Don’t be discouraged if 1-on-1 time feels rushed or if it’s constantly a battle to keep the other kids occupied. Keep in mind that the student-to-teacher ratio in traditional schools is usually 8:1 and often much higher. Unless you have your own reality show, your children will receive far more individual attention at home than they would elsewhere and a small amount of individual attention goes a long way.
Growing up, doctors and educators were constantly warning parents about the dangers of electronics and too much “screen time.” Until recently, the American Academy of Pediatrics had recommended that all children under 2 should be absolutely prohibited from watching television or playing video games. Consequently, my wife and I assiduously kept our firstborn away from all electronic devices. Even after he was two, we carefully controlled how often he could watch movies or use Mommy’s iPod because we viewed them as useless entertainment. We relaxed our stance a bit when we realized that there were a handful of educational apps that they liked to play (or when desperation drove us to the electronic babysitter). But my thinking was completely reversed when our younger daughter started school.
After our fourth child’s birth, I had my hands full teaching our older two and watching a newborn, so I would let our younger daughter (then age 2) play “letter games” for most of the morning. I didn’t pay much attention to how much she was learning. But when she began pre-K, I was astonished. She not only knew all her letters and numbers, but knew how to write them. She knew what sounds each letter made and knew common letter combinations. She understood addition and subtraction. At age 4, after only a few months of school, she was reading and doing simple math. There’s no question in my mind that her use of education apps on the iPad contributed significantly to her rapid progress.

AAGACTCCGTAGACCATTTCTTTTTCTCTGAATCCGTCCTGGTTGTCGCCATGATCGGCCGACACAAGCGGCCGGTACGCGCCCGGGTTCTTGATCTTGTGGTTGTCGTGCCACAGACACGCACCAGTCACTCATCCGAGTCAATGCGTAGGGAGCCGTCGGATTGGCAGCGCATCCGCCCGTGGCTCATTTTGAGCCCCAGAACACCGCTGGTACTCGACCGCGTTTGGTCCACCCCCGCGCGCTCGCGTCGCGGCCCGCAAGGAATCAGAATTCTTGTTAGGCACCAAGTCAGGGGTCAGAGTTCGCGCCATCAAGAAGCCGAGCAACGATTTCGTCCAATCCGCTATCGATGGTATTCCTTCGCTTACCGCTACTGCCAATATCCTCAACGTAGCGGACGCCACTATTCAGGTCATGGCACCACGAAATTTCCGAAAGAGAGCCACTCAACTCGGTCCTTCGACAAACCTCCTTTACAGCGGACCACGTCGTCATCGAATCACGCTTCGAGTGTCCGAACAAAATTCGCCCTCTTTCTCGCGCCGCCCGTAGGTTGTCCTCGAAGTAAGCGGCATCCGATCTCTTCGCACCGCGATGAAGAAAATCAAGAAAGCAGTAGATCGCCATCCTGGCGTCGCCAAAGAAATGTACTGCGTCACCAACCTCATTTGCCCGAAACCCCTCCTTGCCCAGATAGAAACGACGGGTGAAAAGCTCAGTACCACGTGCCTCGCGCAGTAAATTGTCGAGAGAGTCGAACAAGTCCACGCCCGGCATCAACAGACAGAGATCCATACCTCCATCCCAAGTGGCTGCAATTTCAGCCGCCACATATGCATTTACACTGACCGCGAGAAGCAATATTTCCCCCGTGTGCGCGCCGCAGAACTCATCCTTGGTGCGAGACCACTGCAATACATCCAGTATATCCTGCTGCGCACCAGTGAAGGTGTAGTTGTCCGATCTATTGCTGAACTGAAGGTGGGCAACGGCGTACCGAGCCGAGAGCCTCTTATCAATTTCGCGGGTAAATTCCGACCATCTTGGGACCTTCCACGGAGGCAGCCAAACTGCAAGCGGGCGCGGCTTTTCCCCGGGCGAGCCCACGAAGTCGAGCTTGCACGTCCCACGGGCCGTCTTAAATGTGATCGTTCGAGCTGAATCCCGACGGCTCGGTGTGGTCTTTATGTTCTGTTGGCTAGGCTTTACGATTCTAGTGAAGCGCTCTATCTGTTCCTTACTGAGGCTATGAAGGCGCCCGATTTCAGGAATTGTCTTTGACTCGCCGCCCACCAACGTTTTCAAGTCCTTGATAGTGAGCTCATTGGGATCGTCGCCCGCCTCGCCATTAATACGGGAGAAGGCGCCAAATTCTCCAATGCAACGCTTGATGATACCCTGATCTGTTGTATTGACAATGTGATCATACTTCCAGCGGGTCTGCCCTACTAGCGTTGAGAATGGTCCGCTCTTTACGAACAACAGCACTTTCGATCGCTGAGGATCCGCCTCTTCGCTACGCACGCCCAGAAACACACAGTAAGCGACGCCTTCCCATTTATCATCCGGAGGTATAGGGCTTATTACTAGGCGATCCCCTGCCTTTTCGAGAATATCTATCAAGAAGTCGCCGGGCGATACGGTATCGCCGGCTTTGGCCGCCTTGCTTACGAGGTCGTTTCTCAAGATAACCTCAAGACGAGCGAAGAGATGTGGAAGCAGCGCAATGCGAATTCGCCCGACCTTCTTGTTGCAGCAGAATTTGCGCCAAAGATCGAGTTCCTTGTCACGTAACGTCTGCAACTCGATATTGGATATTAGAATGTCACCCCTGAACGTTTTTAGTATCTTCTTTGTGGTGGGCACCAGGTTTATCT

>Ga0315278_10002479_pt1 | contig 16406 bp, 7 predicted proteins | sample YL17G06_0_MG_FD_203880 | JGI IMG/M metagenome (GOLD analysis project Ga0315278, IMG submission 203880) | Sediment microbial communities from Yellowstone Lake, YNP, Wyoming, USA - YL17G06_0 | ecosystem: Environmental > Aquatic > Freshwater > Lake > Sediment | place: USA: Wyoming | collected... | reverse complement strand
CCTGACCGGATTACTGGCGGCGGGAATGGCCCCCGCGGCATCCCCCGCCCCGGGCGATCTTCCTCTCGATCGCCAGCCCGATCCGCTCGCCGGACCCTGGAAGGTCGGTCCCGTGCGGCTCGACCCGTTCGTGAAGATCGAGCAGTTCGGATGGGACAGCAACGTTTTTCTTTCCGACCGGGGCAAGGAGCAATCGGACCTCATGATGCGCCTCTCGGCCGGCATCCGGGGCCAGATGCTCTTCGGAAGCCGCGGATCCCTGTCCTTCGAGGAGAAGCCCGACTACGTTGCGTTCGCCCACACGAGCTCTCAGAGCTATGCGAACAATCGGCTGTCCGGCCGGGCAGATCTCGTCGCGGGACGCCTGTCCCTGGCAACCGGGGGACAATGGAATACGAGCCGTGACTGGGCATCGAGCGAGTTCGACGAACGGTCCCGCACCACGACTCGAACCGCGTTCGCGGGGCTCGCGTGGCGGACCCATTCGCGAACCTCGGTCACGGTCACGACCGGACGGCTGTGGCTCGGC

As a result, we’ve altered our rules about screen time significantly. Our kids are technically each allowed thirty minutes of “entertainment” screen time three times a week (although we usually give them about an hour and add a weekly “movie night”). But we have almost no limit to “educational” screen time. They are permitted to watch BrainPop videos, read Epic, or do Khan Academy as much as they want. So far, this rule has never posed a problem. Our older son especially likes screen time and will watch educational videos for a few hours a day, but turns them off without complaint when we tell him he’s had enough. And the benefits are extensive. During a car ride, our son began telling my wife about the components of blood and how white blood cells work. He’s chimed in on topics like the Mexican Revolution or solar physics (?), none of which he’s learned from us but which he’s absorbed from electronic resources.